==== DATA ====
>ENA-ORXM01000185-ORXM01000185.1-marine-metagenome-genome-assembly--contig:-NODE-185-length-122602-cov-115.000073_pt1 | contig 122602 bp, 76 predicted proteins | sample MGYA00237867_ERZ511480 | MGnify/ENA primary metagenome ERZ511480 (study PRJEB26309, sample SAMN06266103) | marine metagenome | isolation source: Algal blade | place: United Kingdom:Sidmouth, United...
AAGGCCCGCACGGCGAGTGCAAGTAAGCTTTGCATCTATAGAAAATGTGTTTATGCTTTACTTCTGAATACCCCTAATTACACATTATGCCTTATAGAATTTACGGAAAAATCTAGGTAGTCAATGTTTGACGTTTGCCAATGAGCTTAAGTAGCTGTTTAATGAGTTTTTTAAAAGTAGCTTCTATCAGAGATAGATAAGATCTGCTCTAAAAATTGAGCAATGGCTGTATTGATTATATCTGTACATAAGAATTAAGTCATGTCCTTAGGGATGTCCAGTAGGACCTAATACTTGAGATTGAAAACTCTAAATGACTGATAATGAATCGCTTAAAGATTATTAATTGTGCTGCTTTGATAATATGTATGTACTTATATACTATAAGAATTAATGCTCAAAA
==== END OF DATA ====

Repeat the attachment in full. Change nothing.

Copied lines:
>ENA-ORXM01000185-ORXM01000185.1-marine-metagenome-genome-assembly--contig:-NODE-185-length-122602-cov-115.000073_pt1 | contig 122602 bp, 76 predicted proteins | sample MGYA00237867_ERZ511480 | MGnify/ENA primary metagenome ERZ511480 (study PRJEB26309, sample SAMN06266103) | marine metagenome | isolation source: Algal blade | place: United Kingdom:Sidmouth, United...
AAGGCCCGCACGGCGAGTGCAAGTAAGCTTTGCATCTATAGAAAATGTGTTTATGCTTTACTTCTGAATACCCCTAATTACACATTATGCCTTATAGAATTTACGGAAAAATCTAGGTAGTCAATGTTTGACGTTTGCCAATGAGCTTAAGTAGCTGTTTAATGAGTTTTTTAAAAGTAGCTTCTATCAGAGATAGATAAGATCTGCTCTAAAAATTGAGCAATGGCTGTATTGATTATATCTGTACATAAGAATTAAGTCATGTCCTTAGGGATGTCCAGTAGGACCTAATACTTGAGATTGAAAACTCTAAATGACTGATAATGAATCGCTTAAAGATTATTAATTGTGCTGCTTTGATAATATGTATGTACTTATATACTATAAGAATTAATGCTCAAAA